The People of America's Oil and Natural Gas Indusry

Opening a New Era for U.S. Offshore Energy

Mark Green

Mark Green
Posted June 29, 2017

The Trump administration is taking the first step to more fully harness the United States’ offshore oil and natural gas wealth, beginning work on a new five-year offshore leasing plan – the federal blueprint for future offshore development. It’s great news for America’s future energy security, for consumers and our economy.

President Trump’s executive order in April called for an America-First offshore energy strategy, and it starts by redoing the five-year leasing program for 2017-2022 that was left behind by the Obama administration. On Thursday the Interior Department put out an official request for information – seeking public input – before officials begin drafting a proposal for a new five-year program. Trump:

“We’re creating a new offshore oil and gas leasing program. America will be allowed to access the vast energy wealth located right off our shores. And this is all just the beginning, believe me. The golden era of American energy is now underway. And I’ll go a step further: The golden era of America is now underway. … When it comes to the future of America’s energy needs, we will find it, we will dream it and we will build it.”

API President and CEO Jack Gerard welcomed the announcement:

“[W]e look forward to working with the administration and Congress on an offshore leasing plan that will fully embrace our nation’s energy potential. Eighty percent of American voters support increased domestic oil and natural gas production, which will help keep energy affordable for consumers, create jobs, and strengthen our national security. … The U.S. oil and natural gas industry has a long history of safe operations that have strengthened U.S. energy security and contributed significantly to our nation’s economy. It’s important that the next five-year plan includes the ability to explore our resources … which would spur investment and economic activity, could create thousands of jobs, and provide billions in government revenue.”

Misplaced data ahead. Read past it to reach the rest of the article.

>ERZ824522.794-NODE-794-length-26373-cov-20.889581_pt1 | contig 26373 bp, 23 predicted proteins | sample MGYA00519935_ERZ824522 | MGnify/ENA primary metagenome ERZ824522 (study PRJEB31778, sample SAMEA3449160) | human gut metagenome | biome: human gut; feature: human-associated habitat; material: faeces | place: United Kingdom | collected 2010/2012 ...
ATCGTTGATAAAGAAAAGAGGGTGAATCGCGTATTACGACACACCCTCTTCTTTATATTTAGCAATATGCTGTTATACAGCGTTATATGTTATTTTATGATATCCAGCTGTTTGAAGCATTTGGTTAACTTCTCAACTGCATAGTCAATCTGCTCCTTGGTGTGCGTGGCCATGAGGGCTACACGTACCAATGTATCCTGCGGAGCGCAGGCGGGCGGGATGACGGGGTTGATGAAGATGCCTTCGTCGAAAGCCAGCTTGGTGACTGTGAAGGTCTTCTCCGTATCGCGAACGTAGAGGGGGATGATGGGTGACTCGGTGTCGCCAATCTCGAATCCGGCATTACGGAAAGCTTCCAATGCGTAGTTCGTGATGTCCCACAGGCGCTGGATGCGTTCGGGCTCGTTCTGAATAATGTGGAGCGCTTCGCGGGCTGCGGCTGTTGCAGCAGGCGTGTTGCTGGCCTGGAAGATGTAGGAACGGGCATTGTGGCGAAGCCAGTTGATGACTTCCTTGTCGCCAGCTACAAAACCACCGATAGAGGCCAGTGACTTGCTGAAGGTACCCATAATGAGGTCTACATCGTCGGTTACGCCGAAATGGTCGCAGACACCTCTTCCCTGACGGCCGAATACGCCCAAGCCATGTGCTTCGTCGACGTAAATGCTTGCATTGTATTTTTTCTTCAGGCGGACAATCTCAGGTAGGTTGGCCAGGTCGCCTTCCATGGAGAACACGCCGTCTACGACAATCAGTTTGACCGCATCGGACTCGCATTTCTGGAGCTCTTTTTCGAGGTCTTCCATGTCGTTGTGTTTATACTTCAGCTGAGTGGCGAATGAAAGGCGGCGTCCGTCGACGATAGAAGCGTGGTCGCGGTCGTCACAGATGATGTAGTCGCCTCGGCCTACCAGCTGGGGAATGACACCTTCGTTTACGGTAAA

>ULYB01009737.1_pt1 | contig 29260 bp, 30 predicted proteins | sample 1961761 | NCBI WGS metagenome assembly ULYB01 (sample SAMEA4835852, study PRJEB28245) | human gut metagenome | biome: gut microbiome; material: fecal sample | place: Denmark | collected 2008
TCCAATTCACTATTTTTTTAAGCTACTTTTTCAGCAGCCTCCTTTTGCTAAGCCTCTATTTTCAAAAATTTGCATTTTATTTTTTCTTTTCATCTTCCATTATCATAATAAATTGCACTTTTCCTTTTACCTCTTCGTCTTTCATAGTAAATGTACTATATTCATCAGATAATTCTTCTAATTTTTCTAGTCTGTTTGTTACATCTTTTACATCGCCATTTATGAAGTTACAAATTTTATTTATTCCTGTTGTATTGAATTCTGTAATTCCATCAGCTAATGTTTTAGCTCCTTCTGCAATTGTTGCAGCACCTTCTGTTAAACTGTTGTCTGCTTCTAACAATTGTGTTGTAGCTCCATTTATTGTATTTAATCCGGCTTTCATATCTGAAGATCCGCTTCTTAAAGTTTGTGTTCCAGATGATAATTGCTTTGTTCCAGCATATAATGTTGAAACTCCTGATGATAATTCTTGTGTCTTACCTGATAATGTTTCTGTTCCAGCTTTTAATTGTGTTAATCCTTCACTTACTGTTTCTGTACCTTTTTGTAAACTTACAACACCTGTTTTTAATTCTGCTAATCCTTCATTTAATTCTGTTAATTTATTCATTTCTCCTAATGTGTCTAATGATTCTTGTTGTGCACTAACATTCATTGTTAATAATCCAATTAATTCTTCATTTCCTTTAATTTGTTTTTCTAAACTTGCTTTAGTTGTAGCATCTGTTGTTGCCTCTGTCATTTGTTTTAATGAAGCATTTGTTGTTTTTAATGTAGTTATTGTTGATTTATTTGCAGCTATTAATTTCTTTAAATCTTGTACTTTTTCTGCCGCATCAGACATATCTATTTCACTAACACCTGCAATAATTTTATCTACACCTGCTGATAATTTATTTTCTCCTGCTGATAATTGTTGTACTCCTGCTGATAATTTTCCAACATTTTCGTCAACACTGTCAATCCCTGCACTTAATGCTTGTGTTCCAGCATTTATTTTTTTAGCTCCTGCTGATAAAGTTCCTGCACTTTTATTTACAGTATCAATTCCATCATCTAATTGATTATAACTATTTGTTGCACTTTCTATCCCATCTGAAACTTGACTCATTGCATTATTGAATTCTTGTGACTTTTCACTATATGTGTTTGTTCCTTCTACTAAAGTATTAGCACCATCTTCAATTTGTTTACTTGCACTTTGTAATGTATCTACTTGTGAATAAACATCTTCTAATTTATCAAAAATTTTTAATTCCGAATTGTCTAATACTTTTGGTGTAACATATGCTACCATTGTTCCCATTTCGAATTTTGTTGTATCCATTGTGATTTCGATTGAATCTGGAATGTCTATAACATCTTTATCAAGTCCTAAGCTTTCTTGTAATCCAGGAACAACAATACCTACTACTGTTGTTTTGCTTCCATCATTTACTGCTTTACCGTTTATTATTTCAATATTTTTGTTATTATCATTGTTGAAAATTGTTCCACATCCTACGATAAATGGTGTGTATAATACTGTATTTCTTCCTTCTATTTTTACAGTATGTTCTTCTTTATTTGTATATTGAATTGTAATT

This is a big deal for America’s energy future. Offshore natural gas and oil production has been hindered by a lack of access to areas controlled by Washington, with 94 percent of federal offshore acreage currently off limits to development:

offshore_off_limits  

The administration’s effort to redo the five-year leasing plan should include the option of safe development in the Atlantic and Pacific oceans, the Eastern Gulf of Mexico and the Arctic. Because of offshore energy development’s long timeline, including these and other offshore areas in the leasing program now preserves the option of developing them in the foreseeable future – which is of strategic energy importance to the U.S. Earlier this year, API Upstream Group Director Erik Milito talked about the importance of a strong offshore energy program:

“Developing our abundant offshore energy resources is a critical part of a robust, forward-looking energy policy that will secure our nation’s energy future and strengthen the U.S. energy renaissance. … Increased access to energy resources is not only important for jobs and our economy, but also our national security. Resources discovered in the Atlantic, a virtually unexplored area, would take years to bring on line, and it is decisions made in the past that are keeping us from realizing the potential benefits now.  In the Pacific, there is also existing infrastructure and production, as well as known reserves that are being kept off-limits.”

So let the process of developing a new offshore leasing program begin: American energy for Americans.


ABOUT THE AUTHOR

Mark Green joined API after a career in newspaper journalism, including 16 years as national editorial writer for The Oklahoman in the paper’s Washington bureau. Mark also was a reporter, copy editor and sports editor. He earned his journalism degree from the University of Oklahoma and master’s in journalism and public affairs from American University. He and his wife Pamela live in Occoquan, Va., where they enjoy their four grandchildren.